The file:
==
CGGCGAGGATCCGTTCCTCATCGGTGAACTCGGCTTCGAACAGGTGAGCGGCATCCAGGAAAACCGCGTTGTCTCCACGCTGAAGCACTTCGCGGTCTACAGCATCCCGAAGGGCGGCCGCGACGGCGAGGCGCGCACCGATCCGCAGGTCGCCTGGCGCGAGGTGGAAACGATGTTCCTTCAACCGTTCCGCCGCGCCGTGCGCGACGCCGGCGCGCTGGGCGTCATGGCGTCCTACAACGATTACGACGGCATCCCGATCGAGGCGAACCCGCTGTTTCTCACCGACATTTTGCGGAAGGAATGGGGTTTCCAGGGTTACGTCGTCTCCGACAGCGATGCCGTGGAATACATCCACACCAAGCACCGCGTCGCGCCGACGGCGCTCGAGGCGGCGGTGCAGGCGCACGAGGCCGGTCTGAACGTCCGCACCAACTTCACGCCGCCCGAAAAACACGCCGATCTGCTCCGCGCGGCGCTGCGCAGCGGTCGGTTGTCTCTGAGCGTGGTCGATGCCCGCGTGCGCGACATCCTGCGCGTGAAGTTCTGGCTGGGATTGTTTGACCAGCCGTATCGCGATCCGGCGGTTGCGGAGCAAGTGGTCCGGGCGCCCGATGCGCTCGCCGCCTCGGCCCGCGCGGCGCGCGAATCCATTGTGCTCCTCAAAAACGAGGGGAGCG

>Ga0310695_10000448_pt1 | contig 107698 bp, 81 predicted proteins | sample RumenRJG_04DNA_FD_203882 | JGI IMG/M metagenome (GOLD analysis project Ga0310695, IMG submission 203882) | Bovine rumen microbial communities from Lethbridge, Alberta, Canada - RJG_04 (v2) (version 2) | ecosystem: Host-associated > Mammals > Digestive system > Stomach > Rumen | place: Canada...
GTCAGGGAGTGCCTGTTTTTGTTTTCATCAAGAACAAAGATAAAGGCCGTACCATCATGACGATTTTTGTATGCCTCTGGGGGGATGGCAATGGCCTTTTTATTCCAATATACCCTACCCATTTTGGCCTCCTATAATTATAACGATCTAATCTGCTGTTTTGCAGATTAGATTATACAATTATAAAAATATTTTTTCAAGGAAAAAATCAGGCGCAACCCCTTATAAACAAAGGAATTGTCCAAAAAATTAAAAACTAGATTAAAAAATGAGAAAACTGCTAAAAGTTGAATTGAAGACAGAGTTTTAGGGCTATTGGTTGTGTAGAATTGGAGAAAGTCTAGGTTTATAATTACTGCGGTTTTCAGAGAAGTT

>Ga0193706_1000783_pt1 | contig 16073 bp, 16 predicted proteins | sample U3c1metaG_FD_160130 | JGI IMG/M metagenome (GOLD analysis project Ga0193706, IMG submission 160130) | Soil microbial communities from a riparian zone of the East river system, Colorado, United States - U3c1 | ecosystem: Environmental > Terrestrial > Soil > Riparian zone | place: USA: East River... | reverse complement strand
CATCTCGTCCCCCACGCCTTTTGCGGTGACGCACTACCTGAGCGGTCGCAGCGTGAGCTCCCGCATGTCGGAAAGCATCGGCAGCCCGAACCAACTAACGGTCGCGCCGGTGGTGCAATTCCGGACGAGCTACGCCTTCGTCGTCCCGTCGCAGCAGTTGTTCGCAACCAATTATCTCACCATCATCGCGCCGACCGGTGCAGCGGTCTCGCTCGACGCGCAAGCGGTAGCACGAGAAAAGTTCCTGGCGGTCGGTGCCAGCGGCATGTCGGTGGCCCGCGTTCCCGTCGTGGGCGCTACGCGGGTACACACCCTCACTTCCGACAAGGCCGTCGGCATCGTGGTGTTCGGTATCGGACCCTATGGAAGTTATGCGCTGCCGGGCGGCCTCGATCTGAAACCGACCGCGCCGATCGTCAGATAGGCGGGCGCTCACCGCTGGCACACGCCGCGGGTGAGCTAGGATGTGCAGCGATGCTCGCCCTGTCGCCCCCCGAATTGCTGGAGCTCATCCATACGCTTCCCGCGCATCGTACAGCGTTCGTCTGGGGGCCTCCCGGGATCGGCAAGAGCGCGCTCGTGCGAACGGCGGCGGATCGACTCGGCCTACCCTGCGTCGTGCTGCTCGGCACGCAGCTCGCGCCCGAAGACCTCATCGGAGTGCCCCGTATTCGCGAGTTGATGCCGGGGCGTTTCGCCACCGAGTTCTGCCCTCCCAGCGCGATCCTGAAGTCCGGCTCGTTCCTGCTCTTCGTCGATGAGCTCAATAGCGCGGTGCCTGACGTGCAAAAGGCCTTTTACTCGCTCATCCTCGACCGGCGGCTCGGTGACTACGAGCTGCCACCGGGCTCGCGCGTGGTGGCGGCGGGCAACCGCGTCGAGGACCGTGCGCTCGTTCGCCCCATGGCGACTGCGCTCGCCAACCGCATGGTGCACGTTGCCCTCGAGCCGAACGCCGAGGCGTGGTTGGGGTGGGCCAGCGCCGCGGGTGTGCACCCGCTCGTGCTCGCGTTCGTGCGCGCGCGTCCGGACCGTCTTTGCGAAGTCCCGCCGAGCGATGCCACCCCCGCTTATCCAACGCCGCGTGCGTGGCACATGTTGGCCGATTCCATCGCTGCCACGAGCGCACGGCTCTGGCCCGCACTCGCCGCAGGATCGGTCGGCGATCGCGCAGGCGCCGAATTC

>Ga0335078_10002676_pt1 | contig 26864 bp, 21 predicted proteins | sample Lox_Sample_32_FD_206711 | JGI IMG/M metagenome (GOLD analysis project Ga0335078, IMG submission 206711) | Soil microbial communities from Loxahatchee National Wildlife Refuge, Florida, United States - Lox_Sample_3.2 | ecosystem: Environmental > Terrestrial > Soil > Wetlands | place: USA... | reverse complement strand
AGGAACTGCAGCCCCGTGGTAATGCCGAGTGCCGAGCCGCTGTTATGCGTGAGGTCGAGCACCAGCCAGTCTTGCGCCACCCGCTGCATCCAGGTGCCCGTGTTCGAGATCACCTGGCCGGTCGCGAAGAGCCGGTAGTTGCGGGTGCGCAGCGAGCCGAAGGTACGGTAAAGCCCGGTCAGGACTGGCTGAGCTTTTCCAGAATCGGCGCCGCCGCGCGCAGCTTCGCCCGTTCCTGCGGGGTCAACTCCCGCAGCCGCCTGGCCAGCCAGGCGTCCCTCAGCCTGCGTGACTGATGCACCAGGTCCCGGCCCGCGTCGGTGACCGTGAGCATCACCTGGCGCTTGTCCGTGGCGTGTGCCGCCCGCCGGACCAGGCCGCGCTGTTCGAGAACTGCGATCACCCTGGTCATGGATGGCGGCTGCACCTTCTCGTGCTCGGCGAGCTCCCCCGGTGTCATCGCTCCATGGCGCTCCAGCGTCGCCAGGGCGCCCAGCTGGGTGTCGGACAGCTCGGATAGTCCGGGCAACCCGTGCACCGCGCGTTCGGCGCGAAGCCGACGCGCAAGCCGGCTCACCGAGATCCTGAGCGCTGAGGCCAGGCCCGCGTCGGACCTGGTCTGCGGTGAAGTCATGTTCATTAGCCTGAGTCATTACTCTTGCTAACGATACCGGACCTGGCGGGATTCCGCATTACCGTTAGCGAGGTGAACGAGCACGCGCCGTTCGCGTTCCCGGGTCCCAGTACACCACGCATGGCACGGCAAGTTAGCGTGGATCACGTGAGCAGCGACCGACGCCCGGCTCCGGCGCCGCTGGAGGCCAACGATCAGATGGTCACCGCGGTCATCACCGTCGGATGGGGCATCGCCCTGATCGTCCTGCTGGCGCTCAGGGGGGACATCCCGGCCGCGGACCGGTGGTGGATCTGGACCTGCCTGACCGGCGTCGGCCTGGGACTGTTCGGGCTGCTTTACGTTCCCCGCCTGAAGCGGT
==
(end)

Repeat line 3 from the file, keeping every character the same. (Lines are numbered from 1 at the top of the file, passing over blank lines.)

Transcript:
GTCAGGGAGTGCCTGTTTTTGTTTTCATCAAGAACAAAGATAAAGGCCGTACCATCATGACGATTTTTGTATGCCTCTGGGGGGATGGCAATGGCCTTTTTATTCCAATATACCCTACCCATTTTGGCCTCCTATAATTATAACGATCTAATCTGCTGTTTTGCAGATTAGATTATACAATTATAAAAATATTTTTTCAAGGAAAAAATCAGGCGCAACCCCTTATAAACAAAGGAATTGTCCAAAAAATTAAAAACTAGATTAAAAAATGAGAAAACTGCTAAAAGTTGAATTGAAGACAGAGTTTTAGGGCTATTGGTTGTGTAGAATTGGAGAAAGTCTAGGTTTATAATTACTGCGGTTTTCAGAGAAGTT